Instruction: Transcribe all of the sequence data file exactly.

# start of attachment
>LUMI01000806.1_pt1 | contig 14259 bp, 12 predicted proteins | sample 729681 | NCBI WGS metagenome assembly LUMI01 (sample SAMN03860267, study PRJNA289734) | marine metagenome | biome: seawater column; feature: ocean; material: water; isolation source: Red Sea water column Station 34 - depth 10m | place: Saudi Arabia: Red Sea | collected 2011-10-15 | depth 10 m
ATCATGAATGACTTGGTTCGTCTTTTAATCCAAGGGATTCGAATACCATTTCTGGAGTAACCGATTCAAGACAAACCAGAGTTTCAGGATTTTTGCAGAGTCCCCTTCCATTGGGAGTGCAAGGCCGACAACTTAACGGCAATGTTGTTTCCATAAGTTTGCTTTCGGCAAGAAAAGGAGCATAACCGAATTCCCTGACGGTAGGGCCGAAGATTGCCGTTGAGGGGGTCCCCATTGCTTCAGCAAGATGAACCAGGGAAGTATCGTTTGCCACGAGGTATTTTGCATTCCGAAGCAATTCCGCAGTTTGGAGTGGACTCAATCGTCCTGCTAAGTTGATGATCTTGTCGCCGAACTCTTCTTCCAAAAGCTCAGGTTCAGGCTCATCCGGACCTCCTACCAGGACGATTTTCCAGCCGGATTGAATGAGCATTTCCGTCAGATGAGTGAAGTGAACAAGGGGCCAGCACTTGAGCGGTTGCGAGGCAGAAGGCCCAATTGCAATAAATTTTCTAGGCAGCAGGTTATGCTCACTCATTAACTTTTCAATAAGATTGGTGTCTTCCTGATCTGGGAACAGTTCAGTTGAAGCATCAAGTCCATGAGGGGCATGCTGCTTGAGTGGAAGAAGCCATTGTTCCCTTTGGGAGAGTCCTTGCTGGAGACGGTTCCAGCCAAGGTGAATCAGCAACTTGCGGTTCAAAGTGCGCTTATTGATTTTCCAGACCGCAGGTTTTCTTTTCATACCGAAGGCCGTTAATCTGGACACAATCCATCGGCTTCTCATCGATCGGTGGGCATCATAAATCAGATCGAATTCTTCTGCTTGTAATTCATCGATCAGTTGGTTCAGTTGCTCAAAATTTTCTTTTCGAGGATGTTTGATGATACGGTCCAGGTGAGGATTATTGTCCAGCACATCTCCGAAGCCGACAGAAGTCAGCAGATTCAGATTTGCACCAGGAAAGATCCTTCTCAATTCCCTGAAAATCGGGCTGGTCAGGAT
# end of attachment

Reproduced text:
>LUMI01000806.1_pt1 | contig 14259 bp, 12 predicted proteins | sample 729681 | NCBI WGS metagenome assembly LUMI01 (sample SAMN03860267, study PRJNA289734) | marine metagenome | biome: seawater column; feature: ocean; material: water; isolation source: Red Sea water column Station 34 - depth 10m | place: Saudi Arabia: Red Sea | collected 2011-10-15 | depth 10 m
ATCATGAATGACTTGGTTCGTCTTTTAATCCAAGGGATTCGAATACCATTTCTGGAGTAACCGATTCAAGACAAACCAGAGTTTCAGGATTTTTGCAGAGTCCCCTTCCATTGGGAGTGCAAGGCCGACAACTTAACGGCAATGTTGTTTCCATAAGTTTGCTTTCGGCAAGAAAAGGAGCATAACCGAATTCCCTGACGGTAGGGCCGAAGATTGCCGTTGAGGGGGTCCCCATTGCTTCAGCAAGATGAACCAGGGAAGTATCGTTTGCCACGAGGTATTTTGCATTCCGAAGCAATTCCGCAGTTTGGAGTGGACTCAATCGTCCTGCTAAGTTGATGATCTTGTCGCCGAACTCTTCTTCCAAAAGCTCAGGTTCAGGCTCATCCGGACCTCCTACCAGGACGATTTTCCAGCCGGATTGAATGAGCATTTCCGTCAGATGAGTGAAGTGAACAAGGGGCCAGCACTTGAGCGGTTGCGAGGCAGAAGGCCCAATTGCAATAAATTTTCTAGGCAGCAGGTTATGCTCACTCATTAACTTTTCAATAAGATTGGTGTCTTCCTGATCTGGGAACAGTTCAGTTGAAGCATCAAGTCCATGAGGGGCATGCTGCTTGAGTGGAAGAAGCCATTGTTCCCTTTGGGAGAGTCCTTGCTGGAGACGGTTCCAGCCAAGGTGAATCAGCAACTTGCGGTTCAAAGTGCGCTTATTGATTTTCCAGACCGCAGGTTTTCTTTTCATACCGAAGGCCGTTAATCTGGACACAATCCATCGGCTTCTCATCGATCGGTGGGCATCATAAATCAGATCGAATTCTTCTGCTTGTAATTCATCGATCAGTTGGTTCAGTTGCTCAAAATTTTCTTTTCGAGGATGTTTGATGATACGGTCCAGGTGAGGATTATTGTCCAGCACATCTCCGAAGCCGACAGAAGTCAGCAGATTCAGATTTGCACCAGGAAAGATCCTTCTCAATTCCCTGAAAATCGGGCTGGTCAGGAT